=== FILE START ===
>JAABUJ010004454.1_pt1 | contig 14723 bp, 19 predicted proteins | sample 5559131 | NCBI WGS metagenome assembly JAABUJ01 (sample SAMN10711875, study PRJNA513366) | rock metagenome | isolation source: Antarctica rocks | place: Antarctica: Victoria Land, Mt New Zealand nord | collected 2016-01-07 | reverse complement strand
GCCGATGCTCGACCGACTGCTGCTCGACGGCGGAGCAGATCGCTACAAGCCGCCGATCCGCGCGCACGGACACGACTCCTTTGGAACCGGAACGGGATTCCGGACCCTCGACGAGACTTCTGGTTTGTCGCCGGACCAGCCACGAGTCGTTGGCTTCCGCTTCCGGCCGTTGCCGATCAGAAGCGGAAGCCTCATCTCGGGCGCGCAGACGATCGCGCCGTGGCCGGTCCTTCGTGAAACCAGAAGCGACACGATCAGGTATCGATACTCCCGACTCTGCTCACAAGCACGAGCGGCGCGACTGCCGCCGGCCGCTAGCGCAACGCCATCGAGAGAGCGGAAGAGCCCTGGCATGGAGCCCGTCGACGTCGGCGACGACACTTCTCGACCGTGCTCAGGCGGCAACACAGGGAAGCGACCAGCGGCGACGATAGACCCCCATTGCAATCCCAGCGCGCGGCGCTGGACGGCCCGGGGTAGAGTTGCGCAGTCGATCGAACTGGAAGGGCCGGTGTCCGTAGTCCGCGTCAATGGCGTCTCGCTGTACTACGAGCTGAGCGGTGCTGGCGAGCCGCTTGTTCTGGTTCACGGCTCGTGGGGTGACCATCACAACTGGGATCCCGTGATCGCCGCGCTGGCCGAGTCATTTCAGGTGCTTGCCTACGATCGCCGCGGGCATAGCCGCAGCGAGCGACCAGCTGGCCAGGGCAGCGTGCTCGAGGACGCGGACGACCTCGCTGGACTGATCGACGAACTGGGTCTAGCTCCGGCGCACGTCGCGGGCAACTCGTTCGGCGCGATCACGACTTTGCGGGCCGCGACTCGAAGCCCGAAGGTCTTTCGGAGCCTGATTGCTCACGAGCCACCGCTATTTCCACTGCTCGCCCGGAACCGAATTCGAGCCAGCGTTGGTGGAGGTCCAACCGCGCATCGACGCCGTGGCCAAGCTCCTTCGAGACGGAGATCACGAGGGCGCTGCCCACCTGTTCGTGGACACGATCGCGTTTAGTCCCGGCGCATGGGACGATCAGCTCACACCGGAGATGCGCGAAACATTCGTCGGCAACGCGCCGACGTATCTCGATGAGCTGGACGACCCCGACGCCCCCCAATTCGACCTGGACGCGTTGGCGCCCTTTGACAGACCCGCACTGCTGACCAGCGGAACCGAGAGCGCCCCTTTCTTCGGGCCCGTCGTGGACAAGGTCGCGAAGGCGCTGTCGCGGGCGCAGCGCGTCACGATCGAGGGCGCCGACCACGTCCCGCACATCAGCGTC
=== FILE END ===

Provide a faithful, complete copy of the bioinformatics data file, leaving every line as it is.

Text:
>JAABUJ010004454.1_pt1 | contig 14723 bp, 19 predicted proteins | sample 5559131 | NCBI WGS metagenome assembly JAABUJ01 (sample SAMN10711875, study PRJNA513366) | rock metagenome | isolation source: Antarctica rocks | place: Antarctica: Victoria Land, Mt New Zealand nord | collected 2016-01-07 | reverse complement strand
GCCGATGCTCGACCGACTGCTGCTCGACGGCGGAGCAGATCGCTACAAGCCGCCGATCCGCGCGCACGGACACGACTCCTTTGGAACCGGAACGGGATTCCGGACCCTCGACGAGACTTCTGGTTTGTCGCCGGACCAGCCACGAGTCGTTGGCTTCCGCTTCCGGCCGTTGCCGATCAGAAGCGGAAGCCTCATCTCGGGCGCGCAGACGATCGCGCCGTGGCCGGTCCTTCGTGAAACCAGAAGCGACACGATCAGGTATCGATACTCCCGACTCTGCTCACAAGCACGAGCGGCGCGACTGCCGCCGGCCGCTAGCGCAACGCCATCGAGAGAGCGGAAGAGCCCTGGCATGGAGCCCGTCGACGTCGGCGACGACACTTCTCGACCGTGCTCAGGCGGCAACACAGGGAAGCGACCAGCGGCGACGATAGACCCCCATTGCAATCCCAGCGCGCGGCGCTGGACGGCCCGGGGTAGAGTTGCGCAGTCGATCGAACTGGAAGGGCCGGTGTCCGTAGTCCGCGTCAATGGCGTCTCGCTGTACTACGAGCTGAGCGGTGCTGGCGAGCCGCTTGTTCTGGTTCACGGCTCGTGGGGTGACCATCACAACTGGGATCCCGTGATCGCCGCGCTGGCCGAGTCATTTCAGGTGCTTGCCTACGATCGCCGCGGGCATAGCCGCAGCGAGCGACCAGCTGGCCAGGGCAGCGTGCTCGAGGACGCGGACGACCTCGCTGGACTGATCGACGAACTGGGTCTAGCTCCGGCGCACGTCGCGGGCAACTCGTTCGGCGCGATCACGACTTTGCGGGCCGCGACTCGAAGCCCGAAGGTCTTTCGGAGCCTGATTGCTCACGAGCCACCGCTATTTCCACTGCTCGCCCGGAACCGAATTCGAGCCAGCGTTGGTGGAGGTCCAACCGCGCATCGACGCCGTGGCCAAGCTCCTTCGAGACGGAGATCACGAGGGCGCTGCCCACCTGTTCGTGGACACGATCGCGTTTAGTCCCGGCGCATGGGACGATCAGCTCACACCGGAGATGCGCGAAACATTCGTCGGCAACGCGCCGACGTATCTCGATGAGCTGGACGACCCCGACGCCCCCCAATTCGACCTGGACGCGTTGGCGCCCTTTGACAGACCCGCACTGCTGACCAGCGGAACCGAGAGCGCCCCTTTCTTCGGGCCCGTCGTGGACAAGGTCGCGAAGGCGCTGTCGCGGGCGCAGCGCGTCACGATCGAGGGCGCCGACCACGTCCCGCACATCAGCGTC